The wastelanders were interrupted twice during these chores. First, a Guardian-model security robot came out from the big building. Again, Liberty stepped outside to meet it, while the others lurked inside the garage keeping watch. The robot greeted her respectfully, calling her “citizen”, and asking if she were in need of assistance, or if she had been having any trouble (glare at Jimbob and Rufus) with ruffians or dangerous wild animals? Liberty assured the robot that she was fine, and it returned to base.

Some time later, two Guardian-model robots came out. One had clearly received more programming in cyborg-human relations. It made small talk with Liberty, mentioning that it had been some time since they had seen “another” human. It invited her to come have dinner with “the master”.

This raised some eyebrows, obviously, but there was no way curiosity would allow a refusal. Liberty agreed, but asked if pets might be allowed? The robots traded “bidi-bidi” sounds for a while, then consented. So, Liberty and Rufus went with the robots. Jimbob and Doc stayed in the garage, drinking rotgut whiskey and playing chess on a board drawn in dust on the floor, using pieces improvised from corroded tools and car parts of the Ancients.

The robots escorted Liberty and Rufus over to the big building, where the patrolling military robot allowed them to pass without comment. Inside, they found a platform with a shaft ascending upwards, and a metal stairway, lit by flickering red emergency lighting. They took the stairs.

After ascending several stories, they stepped out into a wide hallway. The robots directed them to the end of the hall, where they entered a room full of medical equipment and several beds. A third robot, painted white with a red cross, came out to meet them. After a three-way “bidi-bidi”-fest, Doctor Bot turned to Liberty. It offered a bath for Rufus, and a quick checkup for Liberty, just as a precaution after her tribulations out in the dangerous, wild world. She agreed to both.

The Guardian ‘bots brought out a tub of clean (!) hot (!!) soapy (!!!) water, which Rufus joyfully jumped into, having spent a lifetime fighting his urge to play in the water, since any water that wasn’t toxic was reserved for drinking. He declared it tasted funny. Nevertheless, he allowed the robots to scrub him, comb him, and blow-dry him, only baring his teeth as a warning a couple of times.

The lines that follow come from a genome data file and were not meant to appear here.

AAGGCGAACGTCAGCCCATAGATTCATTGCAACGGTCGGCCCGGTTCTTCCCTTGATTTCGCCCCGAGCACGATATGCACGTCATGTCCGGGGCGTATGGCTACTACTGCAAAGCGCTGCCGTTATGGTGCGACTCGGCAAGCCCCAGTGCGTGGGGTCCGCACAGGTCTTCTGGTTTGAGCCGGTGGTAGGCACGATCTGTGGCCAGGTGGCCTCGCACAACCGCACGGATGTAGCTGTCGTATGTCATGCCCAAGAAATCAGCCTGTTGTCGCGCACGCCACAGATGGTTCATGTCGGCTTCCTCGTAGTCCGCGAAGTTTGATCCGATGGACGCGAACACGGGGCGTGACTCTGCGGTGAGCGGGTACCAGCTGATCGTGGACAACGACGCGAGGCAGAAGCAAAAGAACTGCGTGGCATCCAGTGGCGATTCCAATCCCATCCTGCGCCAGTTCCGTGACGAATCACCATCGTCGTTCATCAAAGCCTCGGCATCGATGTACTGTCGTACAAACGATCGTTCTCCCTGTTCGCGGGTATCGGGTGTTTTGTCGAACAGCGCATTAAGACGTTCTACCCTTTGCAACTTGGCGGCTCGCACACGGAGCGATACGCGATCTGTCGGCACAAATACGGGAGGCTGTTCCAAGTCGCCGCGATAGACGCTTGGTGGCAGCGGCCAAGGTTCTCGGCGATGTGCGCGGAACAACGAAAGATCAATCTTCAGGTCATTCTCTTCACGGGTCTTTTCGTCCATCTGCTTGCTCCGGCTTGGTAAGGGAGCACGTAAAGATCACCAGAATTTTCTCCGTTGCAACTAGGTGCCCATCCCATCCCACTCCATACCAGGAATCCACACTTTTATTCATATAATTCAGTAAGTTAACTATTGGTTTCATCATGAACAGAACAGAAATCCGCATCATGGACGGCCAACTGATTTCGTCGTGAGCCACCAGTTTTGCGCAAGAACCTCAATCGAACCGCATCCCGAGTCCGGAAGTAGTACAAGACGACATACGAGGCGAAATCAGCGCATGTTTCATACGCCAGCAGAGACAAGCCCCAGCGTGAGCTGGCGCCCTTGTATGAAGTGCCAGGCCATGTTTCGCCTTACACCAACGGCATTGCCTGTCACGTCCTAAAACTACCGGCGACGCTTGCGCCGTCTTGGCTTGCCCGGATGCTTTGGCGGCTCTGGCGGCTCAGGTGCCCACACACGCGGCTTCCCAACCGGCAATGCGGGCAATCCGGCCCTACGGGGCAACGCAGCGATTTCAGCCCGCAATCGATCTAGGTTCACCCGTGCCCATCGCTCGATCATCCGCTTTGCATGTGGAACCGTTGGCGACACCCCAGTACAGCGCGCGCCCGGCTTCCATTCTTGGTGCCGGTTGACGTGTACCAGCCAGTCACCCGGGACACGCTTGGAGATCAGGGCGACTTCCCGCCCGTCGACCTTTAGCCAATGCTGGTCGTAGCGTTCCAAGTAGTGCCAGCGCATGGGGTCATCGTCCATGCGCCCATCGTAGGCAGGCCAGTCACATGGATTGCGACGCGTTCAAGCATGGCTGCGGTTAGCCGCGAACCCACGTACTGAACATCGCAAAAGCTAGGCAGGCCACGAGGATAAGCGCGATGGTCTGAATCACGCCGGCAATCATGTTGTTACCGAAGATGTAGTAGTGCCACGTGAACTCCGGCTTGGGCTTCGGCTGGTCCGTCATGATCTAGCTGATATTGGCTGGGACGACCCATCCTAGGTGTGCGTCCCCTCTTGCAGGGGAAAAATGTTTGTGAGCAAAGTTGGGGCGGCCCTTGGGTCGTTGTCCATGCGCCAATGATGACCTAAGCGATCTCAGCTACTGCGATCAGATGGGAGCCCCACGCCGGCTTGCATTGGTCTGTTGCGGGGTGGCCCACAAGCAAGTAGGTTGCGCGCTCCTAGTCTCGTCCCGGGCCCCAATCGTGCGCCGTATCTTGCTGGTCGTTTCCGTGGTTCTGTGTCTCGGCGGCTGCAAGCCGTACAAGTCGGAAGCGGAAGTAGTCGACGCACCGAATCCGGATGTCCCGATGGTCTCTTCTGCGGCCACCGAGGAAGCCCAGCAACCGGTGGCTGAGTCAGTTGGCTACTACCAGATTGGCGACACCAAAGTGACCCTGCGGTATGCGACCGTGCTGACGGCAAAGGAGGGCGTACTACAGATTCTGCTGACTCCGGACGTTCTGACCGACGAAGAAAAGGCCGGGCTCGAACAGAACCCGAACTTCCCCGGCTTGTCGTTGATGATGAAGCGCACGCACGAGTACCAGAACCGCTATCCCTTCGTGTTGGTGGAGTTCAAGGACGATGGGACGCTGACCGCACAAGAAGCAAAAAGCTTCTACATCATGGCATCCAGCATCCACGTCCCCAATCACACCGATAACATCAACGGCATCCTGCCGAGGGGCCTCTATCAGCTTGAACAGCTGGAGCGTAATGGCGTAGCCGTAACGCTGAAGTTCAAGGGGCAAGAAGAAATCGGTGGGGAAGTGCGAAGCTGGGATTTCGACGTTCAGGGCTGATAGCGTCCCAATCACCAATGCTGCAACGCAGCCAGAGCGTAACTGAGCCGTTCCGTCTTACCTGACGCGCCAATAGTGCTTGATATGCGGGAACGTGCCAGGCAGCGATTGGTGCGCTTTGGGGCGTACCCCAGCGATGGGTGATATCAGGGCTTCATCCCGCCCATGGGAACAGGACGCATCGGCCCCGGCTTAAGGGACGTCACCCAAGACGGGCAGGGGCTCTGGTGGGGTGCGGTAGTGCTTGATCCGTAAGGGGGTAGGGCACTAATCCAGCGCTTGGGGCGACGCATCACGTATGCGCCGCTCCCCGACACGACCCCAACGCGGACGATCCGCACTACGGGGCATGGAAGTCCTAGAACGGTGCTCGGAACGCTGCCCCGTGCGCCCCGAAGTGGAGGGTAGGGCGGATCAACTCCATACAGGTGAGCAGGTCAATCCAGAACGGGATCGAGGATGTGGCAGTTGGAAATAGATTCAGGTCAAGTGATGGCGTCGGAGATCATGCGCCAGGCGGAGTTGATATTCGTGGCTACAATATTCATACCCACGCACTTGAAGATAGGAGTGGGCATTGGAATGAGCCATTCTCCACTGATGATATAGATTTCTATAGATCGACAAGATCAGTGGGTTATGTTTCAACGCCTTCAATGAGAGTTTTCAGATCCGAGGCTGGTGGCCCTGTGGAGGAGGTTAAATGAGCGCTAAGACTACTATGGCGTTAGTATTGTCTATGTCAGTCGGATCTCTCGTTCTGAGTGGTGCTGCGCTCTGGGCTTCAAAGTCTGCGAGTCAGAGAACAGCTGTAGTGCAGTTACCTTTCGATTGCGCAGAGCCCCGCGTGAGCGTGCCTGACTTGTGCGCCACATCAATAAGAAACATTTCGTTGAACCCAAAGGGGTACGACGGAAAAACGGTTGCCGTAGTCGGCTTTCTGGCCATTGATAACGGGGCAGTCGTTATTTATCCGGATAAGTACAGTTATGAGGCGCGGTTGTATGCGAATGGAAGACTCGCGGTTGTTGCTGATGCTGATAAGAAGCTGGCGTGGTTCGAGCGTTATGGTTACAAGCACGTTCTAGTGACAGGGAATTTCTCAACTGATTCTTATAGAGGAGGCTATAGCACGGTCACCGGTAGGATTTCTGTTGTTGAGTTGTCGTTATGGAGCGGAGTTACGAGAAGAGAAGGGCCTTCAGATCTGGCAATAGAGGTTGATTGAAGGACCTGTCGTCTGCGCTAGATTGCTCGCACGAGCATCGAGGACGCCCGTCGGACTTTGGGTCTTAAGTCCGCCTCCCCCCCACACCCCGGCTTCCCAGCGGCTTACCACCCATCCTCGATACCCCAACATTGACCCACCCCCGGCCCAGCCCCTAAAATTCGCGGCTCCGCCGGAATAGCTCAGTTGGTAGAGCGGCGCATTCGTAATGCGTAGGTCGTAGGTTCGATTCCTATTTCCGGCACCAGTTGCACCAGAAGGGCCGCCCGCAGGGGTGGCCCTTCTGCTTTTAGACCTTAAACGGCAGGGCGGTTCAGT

Meanwhile, Doctor Bot took Liberty to the far end of the room, where it directly her to lie down on a scanning bed. After a certain amount of bright lights and cold probes, it had her sit up. “You might feel a pinch,” it warned, placing a metal appendage against the back of her neck and injecting her with something.

“What was that for?” Liberty asked.

“Access,” Doctor Bot responded. Liberty had seen that the doors in this place just slid open when a robot approached, so she took this to mean access to the building, and wasn’t overly concerned.

Once Rufus was done with his first bath ever, the robots took them back into the hall, to the far end, where they entered a huge room with a huge video screen on the far wall. By its flickering light, they could see rows of workstations in a sort of “Mission Control” arrangement. Several robots lurked in the shadows. A pair of alert rhino-dogs came to their feet, snuffling at the newcomers.

(Rhino-dogs are built like Rottweilers covered in thick, hairless armor plates like a rhinoceros. Liberty and Rufus readily recognized them, as they are a common pet and watch-animal in the wastelands.)

An older man, wearing a helmet with raised visor, armored vest, and heavy boots, with a rifle slung over his back, peeked at them from around one of the workstations. Seeing that they were his expected guests, he stepped out and introduced himself as Jeremiah Coot.

Liberty and Coot had a long conversation, during which dinner was served. A robot came in with a tray bearing several cardboard boxes imprinted with a benignly-smiling countenance of an elderly gentleman. Coot demonstrated how to pull a tab to open them, waiting a moment as steam puffed from the box. “Self-heating,” he explained, opening one to show Liberty a hot sandwich. She had never tasted such meat and inquired as to the source. “Chicken,” he informed them, “one of the favorite meats of the Ancients. I have allies who keep me supplied in the fight against the aliens.”

Coot had a lot to say about the aliens and his lifelong mission to preserve the planet from them, though not all of it was especially coherent. He kept pointing to the glowing blobs on the screen and talking about “incursions in China” and the like, without giving much explanation about what, exactly, a “China” was. In time, Liberty made the intuitive leap and realized the screen was some kind of map.

Mentioning that he had thought he was the last remaining “real human”, Coot asked if Liberty might be interested in joining his crusade against the aliens. She might stay there and help him keep watch. She expressed polite interest, but declined to make an immediate decision. Taking one of the chicken sandwich boxes for the road, Liberty and Rufus withdrew, with promises to return after consideration. The robots escorted the pair to the outside.

Rufus and Liberty joined Doc and Jimbob back at the garage, giving them the sandwich to split and telling all they had seen. Doc Rizzo examined the back of Liberty’s neck and recoiled; whatever it was, it was electronic and it was coming online.